Lexie O. | El Cajon, CA
Many things are taken into consideration in forming relationships with anyone. Honesty will always build trust and trust is the foundation for any healthy relationship. Ask how the family prefers to handle situations that arise and discuss them as a team. The more questions you ask the quicker you’ll get to know the family.
Melanie P. | North Kingstown, RI
Take mental notes of their interests that surround you. If they are health conscious, share a daily update of what you did to help their family succeed in this area. If they love the outdoors make sure you tell them how much outdoor time the child gets per visit. Whatever quality they chose from your resume to select you, be sure to be consistent in that area. What’s important to them should become equally as important to you.
Rajean C. | Palmetto, GA
Everyone is different but I like to not plan too much for a first meeting with the kids. Prepare to meet the parents and impress their pants off! But when I’ve met my nanny kids I’ve tried to set it up so I can just join them in their usual activities. Sorting baseball cards, doing an art project, or playing a game or sport. My most recent family let the kids give me a tour of the house.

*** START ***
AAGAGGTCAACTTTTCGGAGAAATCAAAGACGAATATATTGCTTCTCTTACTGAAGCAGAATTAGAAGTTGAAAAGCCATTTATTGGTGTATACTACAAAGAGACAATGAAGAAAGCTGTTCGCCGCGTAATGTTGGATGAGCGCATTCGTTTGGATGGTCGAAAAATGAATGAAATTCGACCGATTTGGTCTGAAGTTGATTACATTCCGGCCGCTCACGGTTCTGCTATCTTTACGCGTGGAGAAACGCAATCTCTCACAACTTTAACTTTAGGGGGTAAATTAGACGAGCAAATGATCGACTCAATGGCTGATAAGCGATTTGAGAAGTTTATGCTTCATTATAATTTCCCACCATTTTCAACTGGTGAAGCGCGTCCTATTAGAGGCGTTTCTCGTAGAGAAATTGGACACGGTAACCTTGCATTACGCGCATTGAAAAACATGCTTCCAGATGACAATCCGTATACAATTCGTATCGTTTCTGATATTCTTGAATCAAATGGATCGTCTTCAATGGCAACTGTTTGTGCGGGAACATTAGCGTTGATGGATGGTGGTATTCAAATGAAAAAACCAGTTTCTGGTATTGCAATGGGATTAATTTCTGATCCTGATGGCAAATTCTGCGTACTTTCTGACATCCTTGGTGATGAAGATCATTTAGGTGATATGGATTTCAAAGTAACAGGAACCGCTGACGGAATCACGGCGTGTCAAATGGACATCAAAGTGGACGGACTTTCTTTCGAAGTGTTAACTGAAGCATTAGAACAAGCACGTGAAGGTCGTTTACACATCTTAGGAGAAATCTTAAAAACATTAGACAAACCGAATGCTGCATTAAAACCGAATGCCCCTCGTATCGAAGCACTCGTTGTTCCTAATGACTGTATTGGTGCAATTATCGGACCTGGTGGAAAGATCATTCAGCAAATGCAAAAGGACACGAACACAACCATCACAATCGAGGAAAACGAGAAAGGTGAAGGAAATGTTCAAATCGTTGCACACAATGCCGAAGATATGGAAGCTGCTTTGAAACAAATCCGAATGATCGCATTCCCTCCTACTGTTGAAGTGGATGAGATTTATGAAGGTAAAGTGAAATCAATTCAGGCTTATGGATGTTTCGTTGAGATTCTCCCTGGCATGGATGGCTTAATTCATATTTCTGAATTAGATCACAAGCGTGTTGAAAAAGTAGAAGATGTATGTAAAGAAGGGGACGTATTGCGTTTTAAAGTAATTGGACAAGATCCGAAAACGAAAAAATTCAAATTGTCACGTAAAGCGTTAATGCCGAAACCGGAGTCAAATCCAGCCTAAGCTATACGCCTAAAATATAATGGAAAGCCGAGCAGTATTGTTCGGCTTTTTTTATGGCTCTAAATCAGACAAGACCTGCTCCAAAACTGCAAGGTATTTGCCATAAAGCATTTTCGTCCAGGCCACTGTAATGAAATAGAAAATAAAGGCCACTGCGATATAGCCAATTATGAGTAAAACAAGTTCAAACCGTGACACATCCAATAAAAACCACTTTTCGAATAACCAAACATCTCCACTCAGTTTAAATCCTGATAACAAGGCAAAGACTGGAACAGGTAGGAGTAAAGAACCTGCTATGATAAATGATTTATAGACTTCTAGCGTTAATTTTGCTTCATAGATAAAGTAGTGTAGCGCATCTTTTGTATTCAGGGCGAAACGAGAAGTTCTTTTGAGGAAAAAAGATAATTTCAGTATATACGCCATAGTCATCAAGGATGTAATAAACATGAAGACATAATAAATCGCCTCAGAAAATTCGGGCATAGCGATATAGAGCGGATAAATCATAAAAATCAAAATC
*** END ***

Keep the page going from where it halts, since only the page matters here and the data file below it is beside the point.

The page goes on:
Rachel D. | Chicago, IL
My advice is to LISTEN, and WATCH, get your feet grounded before you voice your opinion on certain subjects. Remember, older parents may be more responsive than younger first-time parents to your idea or way of doing things. But if you feel anyway uncomfortable about how a situation is handled, please speak up even if it may cost you a job!
Sandra S. | Boston, MA
One of the best things for me was being honest about what I do outside of babysitting. I initially wanted to seem very professional but when the family learned I am into board games and Dungeons and Dragons and being a musician, we suddenly had a ton in common and would often have long conversations about it. All the things I assumed I would be judged on wound up being common ground.
Shannon N. | Williamstown, NJ